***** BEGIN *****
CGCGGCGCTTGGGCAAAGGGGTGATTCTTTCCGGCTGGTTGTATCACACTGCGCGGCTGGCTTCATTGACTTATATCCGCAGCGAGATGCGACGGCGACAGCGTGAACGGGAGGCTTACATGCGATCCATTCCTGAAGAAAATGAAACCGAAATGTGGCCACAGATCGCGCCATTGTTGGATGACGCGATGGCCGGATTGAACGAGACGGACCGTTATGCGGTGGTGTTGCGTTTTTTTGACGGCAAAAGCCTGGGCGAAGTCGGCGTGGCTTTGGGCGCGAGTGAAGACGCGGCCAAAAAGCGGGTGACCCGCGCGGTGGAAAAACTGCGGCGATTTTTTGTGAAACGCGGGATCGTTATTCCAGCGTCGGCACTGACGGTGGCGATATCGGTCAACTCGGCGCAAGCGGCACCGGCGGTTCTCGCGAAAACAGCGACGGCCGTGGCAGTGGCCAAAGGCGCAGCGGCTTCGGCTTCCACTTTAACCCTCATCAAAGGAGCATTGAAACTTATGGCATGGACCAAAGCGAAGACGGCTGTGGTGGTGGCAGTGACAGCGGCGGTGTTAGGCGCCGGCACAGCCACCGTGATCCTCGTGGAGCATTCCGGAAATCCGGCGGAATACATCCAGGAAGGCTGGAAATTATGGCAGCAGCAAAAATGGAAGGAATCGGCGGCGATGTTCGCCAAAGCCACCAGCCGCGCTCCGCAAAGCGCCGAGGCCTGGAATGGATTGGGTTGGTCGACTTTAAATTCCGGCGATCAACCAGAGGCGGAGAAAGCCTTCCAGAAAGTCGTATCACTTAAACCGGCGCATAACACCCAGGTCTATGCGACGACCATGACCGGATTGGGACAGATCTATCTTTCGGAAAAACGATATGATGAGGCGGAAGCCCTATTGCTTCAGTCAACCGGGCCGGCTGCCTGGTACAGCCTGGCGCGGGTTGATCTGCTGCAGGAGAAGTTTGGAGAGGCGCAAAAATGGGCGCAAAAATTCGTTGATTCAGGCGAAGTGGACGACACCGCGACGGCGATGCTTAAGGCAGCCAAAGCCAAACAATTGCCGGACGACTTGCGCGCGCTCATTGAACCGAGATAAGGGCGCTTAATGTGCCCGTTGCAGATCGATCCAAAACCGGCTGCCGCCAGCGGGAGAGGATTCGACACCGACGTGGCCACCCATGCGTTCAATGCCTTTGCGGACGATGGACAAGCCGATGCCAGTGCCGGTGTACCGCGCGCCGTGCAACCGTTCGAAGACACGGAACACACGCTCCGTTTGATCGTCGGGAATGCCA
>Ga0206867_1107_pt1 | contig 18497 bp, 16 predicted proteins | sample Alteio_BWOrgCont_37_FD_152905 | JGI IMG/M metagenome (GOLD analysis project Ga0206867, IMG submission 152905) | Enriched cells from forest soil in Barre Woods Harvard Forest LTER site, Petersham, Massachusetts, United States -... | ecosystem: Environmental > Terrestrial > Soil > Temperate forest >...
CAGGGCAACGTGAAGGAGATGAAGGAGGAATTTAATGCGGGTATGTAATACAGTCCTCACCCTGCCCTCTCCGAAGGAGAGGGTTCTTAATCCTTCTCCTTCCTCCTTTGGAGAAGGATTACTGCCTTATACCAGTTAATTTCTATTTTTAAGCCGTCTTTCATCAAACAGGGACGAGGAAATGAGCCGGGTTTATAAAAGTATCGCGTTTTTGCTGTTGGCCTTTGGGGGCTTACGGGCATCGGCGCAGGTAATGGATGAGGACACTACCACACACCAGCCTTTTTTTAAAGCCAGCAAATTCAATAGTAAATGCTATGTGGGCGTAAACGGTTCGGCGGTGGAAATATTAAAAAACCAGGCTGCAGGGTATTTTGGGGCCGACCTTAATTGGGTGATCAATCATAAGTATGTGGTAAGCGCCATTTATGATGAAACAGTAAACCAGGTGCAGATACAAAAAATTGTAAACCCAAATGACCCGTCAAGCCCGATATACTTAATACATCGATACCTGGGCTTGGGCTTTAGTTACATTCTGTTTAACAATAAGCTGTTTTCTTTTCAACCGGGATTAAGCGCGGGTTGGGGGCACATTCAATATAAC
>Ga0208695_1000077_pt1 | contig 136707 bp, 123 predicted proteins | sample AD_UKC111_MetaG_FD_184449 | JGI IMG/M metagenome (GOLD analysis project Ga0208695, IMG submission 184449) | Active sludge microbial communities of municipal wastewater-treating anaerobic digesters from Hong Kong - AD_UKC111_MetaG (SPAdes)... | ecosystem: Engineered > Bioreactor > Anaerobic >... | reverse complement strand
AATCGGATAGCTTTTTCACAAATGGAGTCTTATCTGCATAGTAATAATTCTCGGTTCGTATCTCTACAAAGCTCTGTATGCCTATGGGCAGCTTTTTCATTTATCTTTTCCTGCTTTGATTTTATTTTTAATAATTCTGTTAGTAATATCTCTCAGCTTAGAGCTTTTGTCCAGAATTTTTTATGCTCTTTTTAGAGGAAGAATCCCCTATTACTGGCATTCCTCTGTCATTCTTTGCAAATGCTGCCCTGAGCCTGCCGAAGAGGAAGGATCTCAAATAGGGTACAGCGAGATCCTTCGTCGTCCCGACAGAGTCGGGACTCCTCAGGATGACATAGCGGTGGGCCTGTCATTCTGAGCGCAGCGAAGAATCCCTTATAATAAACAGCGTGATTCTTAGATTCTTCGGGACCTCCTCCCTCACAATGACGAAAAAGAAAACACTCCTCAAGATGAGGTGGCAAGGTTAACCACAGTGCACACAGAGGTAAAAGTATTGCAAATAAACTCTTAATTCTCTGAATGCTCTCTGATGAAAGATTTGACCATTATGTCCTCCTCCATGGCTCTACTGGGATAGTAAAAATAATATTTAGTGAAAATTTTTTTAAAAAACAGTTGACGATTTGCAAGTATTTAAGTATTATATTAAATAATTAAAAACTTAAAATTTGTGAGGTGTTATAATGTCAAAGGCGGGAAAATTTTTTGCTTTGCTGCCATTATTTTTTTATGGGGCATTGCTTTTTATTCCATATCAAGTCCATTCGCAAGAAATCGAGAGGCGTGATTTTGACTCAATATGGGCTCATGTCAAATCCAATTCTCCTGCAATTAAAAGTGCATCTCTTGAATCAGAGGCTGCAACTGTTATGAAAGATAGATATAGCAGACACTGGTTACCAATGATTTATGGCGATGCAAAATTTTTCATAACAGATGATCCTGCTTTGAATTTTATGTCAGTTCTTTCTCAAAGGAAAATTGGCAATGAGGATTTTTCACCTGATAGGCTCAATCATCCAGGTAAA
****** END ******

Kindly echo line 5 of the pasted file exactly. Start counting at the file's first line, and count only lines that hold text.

AATCGGATAGCTTTTTCACAAATGGAGTCTTATCTGCATAGTAATAATTCTCGGTTCGTATCTCTACAAAGCTCTGTATGCCTATGGGCAGCTTTTTCATTTATCTTTTCCTGCTTTGATTTTATTTTTAATAATTCTGTTAGTAATATCTCTCAGCTTAGAGCTTTTGTCCAGAATTTTTTATGCTCTTTTTAGAGGAAGAATCCCCTATTACTGGCATTCCTCTGTCATTCTTTGCAAATGCTGCCCTGAGCCTGCCGAAGAGGAAGGATCTCAAATAGGGTACAGCGAGATCCTTCGTCGTCCCGACAGAGTCGGGACTCCTCAGGATGACATAGCGGTGGGCCTGTCATTCTGAGCGCAGCGAAGAATCCCTTATAATAAACAGCGTGATTCTTAGATTCTTCGGGACCTCCTCCCTCACAATGACGAAAAAGAAAACACTCCTCAAGATGAGGTGGCAAGGTTAACCACAGTGCACACAGAGGTAAAAGTATTGCAAATAAACTCTTAATTCTCTGAATGCTCTCTGATGAAAGATTTGACCATTATGTCCTCCTCCATGGCTCTACTGGGATAGTAAAAATAATATTTAGTGAAAATTTTTTTAAAAAACAGTTGACGATTTGCAAGTATTTAAGTATTATATTAAATAATTAAAAACTTAAAATTTGTGAGGTGTTATAATGTCAAAGGCGGGAAAATTTTTTGCTTTGCTGCCATTATTTTTTTATGGGGCATTGCTTTTTATTCCATATCAAGTCCATTCGCAAGAAATCGAGAGGCGTGATTTTGACTCAATATGGGCTCATGTCAAATCCAATTCTCCTGCAATTAAAAGTGCATCTCTTGAATCAGAGGCTGCAACTGTTATGAAAGATAGATATAGCAGACACTGGTTACCAATGATTTATGGCGATGCAAAATTTTTCATAACAGATGATCCTGCTTTGAATTTTATGTCAGTTCTTTCTCAAAGGAAAATTGGCAATGAGGATTTTTCACCTGATAGGCTCAATCATCCAGGTAAA